* * * * * * * I finally saw this past week one of last year’s highly rated movies, Dead Poet’s Society, a very powerful story which I’d like to share with you this morning. It is set in a New England preparatory school, probably sometime in the early 50’s. The students that we come to meet live under the oppressive forces of adults in their lives who do everything thing they can to make these students conform to their world. All the parents and teachers are portrayed as tyrants ruling over their young peoples’ lives. Into this stifling environment steps one adult who is a breath of fresh air to the boys. He is their new English Literature teacher, John Keating, played by Robin Williams. Mr. Keating captures the boys’ imaginations by teaching them in parables, by using vivid images and having them act out some of their lessons. He makes language come alive with power for them. Mr. Keating also provides some of the boys with the seed for a uplifting community in the midst of their prep school drudgery. He hearkens back to his days at Welton School, when he and some classmates would sneak out at night and go to an old Indian cave. There they would each take turns sharing poems that had meaning and power for them. A group of seven of Mr. Keating’s students grab hold of the idea and begin their own “Dead Poet’s Society.”

But the new life these boys find in their little club ends in terrible tragedy. One of the boys, Neil, has a father who forbids him to take part in extra-curricular activities to make sure his grades are good enough for medical school. But Neil’s greatest passion in life is acting. So when Neil forges his father’s signature on a permission letter to act in a school production of Shakespeare, his father catches him at the first performance and takes him home immediately afterwards. There his father informs him that he will be yanked from prep school, enrolled in a military school, and that he will go on to be a doctor! “But,” protests Neil, “you never listen to what I feel.” “O.K., Neil,” says his father, “tell us what you feel.” After a long pause, Neil lets his chance to stand up to his father pass by. He simply replies, “Nothing.” And then later, in the middle of the night, Neil sneaks down to his father’s office, gets a gun out of the drawer, and makes it so that he does feel…nothing….

Now, the school couldn’t take the blame for such an unfortunate event. They needed a scapegoat. John Keating was his name. One-by-one the boys of the “Dead Poet’s Society” were marched into the headmaster’s office with their parents, and one-by-one they each signed a paper laying the blame at their beloved Mr. Keating’s feet. With Mr. Keating gone, the tragedy could be forgotten in time. The movie ends with the boys raising a protest in class. But their time to stand up when it really counted had already past.

For me, that was the double tragedy of this movie. The boys had found a new sense of freedom and power in their little community of the Dead Poet’s Society, but they had not found the strength that comes in true community to stand up to the evil in their lives when it really counted. Neil missed his chance to stand up to his father. Each of the other boys missed their chance to stand up for Mr. Keating. In the end, their Dead Poet’s Society swiftly fell apart.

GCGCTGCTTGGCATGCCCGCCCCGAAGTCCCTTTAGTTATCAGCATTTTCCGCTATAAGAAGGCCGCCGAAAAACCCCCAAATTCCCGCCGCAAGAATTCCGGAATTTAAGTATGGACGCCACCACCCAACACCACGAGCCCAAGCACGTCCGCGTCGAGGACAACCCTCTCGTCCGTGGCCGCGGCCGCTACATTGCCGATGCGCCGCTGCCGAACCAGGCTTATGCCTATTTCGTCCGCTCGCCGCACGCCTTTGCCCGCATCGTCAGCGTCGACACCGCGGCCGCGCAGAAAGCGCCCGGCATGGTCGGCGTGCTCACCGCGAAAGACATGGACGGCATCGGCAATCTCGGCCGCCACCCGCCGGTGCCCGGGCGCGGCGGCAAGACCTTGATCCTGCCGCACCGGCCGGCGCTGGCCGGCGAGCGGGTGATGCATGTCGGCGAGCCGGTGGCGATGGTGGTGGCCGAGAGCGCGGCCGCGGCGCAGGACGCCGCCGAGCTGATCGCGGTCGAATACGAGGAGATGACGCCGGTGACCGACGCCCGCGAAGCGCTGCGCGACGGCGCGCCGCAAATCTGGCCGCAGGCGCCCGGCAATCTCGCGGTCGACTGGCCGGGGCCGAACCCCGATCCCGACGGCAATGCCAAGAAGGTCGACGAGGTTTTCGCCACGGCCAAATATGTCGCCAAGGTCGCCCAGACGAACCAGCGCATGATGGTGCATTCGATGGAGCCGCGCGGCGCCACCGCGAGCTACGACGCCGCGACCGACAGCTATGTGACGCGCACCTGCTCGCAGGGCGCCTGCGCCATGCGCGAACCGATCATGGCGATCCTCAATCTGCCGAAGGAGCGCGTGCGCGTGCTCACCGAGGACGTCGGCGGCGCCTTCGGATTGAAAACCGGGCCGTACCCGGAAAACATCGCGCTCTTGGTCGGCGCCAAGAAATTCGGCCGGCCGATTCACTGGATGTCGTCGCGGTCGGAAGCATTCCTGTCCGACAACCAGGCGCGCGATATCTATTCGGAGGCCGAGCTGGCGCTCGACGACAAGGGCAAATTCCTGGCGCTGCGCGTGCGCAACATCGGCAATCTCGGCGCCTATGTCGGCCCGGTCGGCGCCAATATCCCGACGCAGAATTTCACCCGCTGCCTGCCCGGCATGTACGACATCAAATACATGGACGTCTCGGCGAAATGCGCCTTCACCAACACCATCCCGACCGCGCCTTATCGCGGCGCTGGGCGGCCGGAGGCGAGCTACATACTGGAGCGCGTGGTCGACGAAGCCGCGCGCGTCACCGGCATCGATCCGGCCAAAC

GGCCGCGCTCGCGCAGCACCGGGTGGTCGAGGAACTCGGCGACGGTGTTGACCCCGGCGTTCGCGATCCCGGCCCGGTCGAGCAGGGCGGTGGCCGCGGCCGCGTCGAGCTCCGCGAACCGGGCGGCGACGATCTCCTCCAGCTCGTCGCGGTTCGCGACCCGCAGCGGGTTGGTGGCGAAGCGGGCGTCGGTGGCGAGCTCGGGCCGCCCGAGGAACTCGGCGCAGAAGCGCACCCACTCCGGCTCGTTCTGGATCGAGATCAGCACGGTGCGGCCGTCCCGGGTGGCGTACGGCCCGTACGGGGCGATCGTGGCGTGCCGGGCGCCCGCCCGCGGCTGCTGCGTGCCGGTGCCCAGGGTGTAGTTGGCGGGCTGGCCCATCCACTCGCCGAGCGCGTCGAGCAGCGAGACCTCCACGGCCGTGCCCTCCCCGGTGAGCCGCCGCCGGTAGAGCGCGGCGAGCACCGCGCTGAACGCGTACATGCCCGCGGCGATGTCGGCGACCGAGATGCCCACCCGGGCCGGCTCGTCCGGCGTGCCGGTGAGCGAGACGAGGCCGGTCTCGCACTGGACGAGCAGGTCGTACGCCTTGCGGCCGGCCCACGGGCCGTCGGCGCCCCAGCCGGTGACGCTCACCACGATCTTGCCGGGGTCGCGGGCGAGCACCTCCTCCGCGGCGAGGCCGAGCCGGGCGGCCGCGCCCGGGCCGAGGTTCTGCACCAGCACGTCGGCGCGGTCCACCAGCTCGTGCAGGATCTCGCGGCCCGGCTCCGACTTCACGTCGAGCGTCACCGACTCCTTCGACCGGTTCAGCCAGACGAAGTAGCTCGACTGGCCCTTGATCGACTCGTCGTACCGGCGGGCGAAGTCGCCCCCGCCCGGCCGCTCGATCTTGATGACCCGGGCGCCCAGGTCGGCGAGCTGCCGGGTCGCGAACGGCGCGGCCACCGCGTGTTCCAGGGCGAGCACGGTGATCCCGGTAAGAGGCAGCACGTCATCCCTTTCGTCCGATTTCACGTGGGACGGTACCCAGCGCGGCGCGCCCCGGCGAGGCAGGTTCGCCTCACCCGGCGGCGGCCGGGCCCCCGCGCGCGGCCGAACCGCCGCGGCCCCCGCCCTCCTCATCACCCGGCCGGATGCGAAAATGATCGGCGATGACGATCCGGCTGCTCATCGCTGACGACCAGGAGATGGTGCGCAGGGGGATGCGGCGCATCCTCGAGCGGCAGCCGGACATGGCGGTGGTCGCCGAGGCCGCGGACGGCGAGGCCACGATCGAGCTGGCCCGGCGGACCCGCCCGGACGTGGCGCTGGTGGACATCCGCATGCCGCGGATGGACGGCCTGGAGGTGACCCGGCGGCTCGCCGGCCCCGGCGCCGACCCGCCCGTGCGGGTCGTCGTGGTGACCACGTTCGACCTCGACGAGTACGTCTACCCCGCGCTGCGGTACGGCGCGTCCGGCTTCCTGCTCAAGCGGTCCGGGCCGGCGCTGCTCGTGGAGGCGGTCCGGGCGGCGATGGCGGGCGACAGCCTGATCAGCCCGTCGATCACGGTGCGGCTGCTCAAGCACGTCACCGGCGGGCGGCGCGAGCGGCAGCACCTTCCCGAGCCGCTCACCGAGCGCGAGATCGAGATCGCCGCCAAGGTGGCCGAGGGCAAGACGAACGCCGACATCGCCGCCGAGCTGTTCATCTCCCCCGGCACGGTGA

The point of Ascension Day is that we know where the power to stand up to evil really comes from. The church’s proclamation about Jesus, even though he was a great teacher, was that he started something much more than a Dead Poet’s Society. He started a Risen Lord Society! And we are the members of that community which stands by the name of the One who conquers evil. The forces of evil in this world did their best when they nailed God’s son to a tree. But the Risen Lord Society gathers to this day to remember that their best wasn’t good enough. We worship the One who has ascended to sit aside the power of creation itself.

Does that mean we will never suffer again? Does that mean that we can stand up to the evil in our lives and always win the day? If Neil had stood up to his father, there’s a good chance that he still would have gone to military school. If the other boys had stood up to the headmaster, there’s a good chance that Mr. Keating would still have been made the scapegoat. But the point is that they didn’t stand up to the evil. Their Dead Poet’s Society lacked the power they needed to stand together. Our Risen Lord’s Society may not always protect us from the power of evil in this world, but it is the power to help us stand up when it counts. We have the strength together because we are witnesses to the power which truly counts, God’s power to create life out of death, God’s power to create a saint out of a sinner. It is the power which won the victory over sin at the cross; it is the power which is winning the victory over sin in our lives; and it is the power that will someday win the final victory over the sin of this world. We have the hope and assurance that our suffering, in standing up to evil, is not in vain, because God’s power is the one that finally counts. So stand up you saints of God! Stand up you Risen Lord’s Society! Celebrate the One who willingly became victim to evil and was lifted up above it. Eat his victory feast and be strengthened for standing up to evil when it counts in your own life. Stand up! Amen

Paul J. Nuechterlein
Delivered at Emmaus Lutheran,
Racine, WI, May 15, 1999

Print Friendly, PDF & Email